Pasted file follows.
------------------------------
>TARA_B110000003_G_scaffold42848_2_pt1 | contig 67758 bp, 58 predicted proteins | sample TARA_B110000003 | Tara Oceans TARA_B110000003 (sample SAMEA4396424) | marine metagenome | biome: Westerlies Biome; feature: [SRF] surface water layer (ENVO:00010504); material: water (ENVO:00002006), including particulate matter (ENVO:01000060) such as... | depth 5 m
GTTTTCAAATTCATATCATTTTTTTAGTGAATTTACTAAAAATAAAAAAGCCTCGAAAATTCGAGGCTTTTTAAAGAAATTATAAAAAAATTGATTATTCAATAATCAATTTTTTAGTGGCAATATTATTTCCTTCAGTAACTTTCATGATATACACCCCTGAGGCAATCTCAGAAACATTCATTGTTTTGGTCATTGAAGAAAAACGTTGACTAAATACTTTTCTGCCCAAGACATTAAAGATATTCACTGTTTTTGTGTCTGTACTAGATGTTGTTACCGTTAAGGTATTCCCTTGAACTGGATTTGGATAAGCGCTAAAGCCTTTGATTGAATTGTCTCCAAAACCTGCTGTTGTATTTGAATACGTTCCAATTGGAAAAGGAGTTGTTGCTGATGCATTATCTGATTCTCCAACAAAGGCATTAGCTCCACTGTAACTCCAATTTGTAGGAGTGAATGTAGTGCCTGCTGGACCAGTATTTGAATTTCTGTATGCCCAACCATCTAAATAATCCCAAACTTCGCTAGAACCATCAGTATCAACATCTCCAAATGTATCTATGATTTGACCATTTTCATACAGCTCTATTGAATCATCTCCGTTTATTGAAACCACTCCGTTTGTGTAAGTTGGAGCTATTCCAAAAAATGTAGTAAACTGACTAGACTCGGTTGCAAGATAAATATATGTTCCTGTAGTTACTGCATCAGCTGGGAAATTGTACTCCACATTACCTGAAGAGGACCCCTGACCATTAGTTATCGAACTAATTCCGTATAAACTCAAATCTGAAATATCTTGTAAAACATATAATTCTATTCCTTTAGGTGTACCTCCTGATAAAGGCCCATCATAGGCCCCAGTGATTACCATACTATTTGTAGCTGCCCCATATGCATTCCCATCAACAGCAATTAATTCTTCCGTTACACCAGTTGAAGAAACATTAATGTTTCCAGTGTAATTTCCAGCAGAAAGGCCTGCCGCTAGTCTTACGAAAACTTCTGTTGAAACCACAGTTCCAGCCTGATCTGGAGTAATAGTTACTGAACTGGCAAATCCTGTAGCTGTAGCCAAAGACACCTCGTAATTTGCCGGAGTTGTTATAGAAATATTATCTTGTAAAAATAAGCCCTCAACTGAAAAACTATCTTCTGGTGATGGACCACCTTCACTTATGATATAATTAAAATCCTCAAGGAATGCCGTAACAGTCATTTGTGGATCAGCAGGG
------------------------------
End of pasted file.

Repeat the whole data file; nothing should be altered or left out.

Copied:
>TARA_B110000003_G_scaffold42848_2_pt1 | contig 67758 bp, 58 predicted proteins | sample TARA_B110000003 | Tara Oceans TARA_B110000003 (sample SAMEA4396424) | marine metagenome | biome: Westerlies Biome; feature: [SRF] surface water layer (ENVO:00010504); material: water (ENVO:00002006), including particulate matter (ENVO:01000060) such as... | depth 5 m
GTTTTCAAATTCATATCATTTTTTTAGTGAATTTACTAAAAATAAAAAAGCCTCGAAAATTCGAGGCTTTTTAAAGAAATTATAAAAAAATTGATTATTCAATAATCAATTTTTTAGTGGCAATATTATTTCCTTCAGTAACTTTCATGATATACACCCCTGAGGCAATCTCAGAAACATTCATTGTTTTGGTCATTGAAGAAAAACGTTGACTAAATACTTTTCTGCCCAAGACATTAAAGATATTCACTGTTTTTGTGTCTGTACTAGATGTTGTTACCGTTAAGGTATTCCCTTGAACTGGATTTGGATAAGCGCTAAAGCCTTTGATTGAATTGTCTCCAAAACCTGCTGTTGTATTTGAATACGTTCCAATTGGAAAAGGAGTTGTTGCTGATGCATTATCTGATTCTCCAACAAAGGCATTAGCTCCACTGTAACTCCAATTTGTAGGAGTGAATGTAGTGCCTGCTGGACCAGTATTTGAATTTCTGTATGCCCAACCATCTAAATAATCCCAAACTTCGCTAGAACCATCAGTATCAACATCTCCAAATGTATCTATGATTTGACCATTTTCATACAGCTCTATTGAATCATCTCCGTTTATTGAAACCACTCCGTTTGTGTAAGTTGGAGCTATTCCAAAAAATGTAGTAAACTGACTAGACTCGGTTGCAAGATAAATATATGTTCCTGTAGTTACTGCATCAGCTGGGAAATTGTACTCCACATTACCTGAAGAGGACCCCTGACCATTAGTTATCGAACTAATTCCGTATAAACTCAAATCTGAAATATCTTGTAAAACATATAATTCTATTCCTTTAGGTGTACCTCCTGATAAAGGCCCATCATAGGCCCCAGTGATTACCATACTATTTGTAGCTGCCCCATATGCATTCCCATCAACAGCAATTAATTCTTCCGTTACACCAGTTGAAGAAACATTAATGTTTCCAGTGTAATTTCCAGCAGAAAGGCCTGCCGCTAGTCTTACGAAAACTTCTGTTGAAACCACAGTTCCAGCCTGATCTGGAGTAATAGTTACTGAACTGGCAAATCCTGTAGCTGTAGCCAAAGACACCTCGTAATTTGCCGGAGTTGTTATAGAAATATTATCTTGTAAAAATAAGCCCTCAACTGAAAAACTATCTTCTGGTGATGGACCACCTTCACTTATGATATAATTAAAATCCTCAAGGAATGCCGTAACAGTCATTTGTGGATCAGCAGGG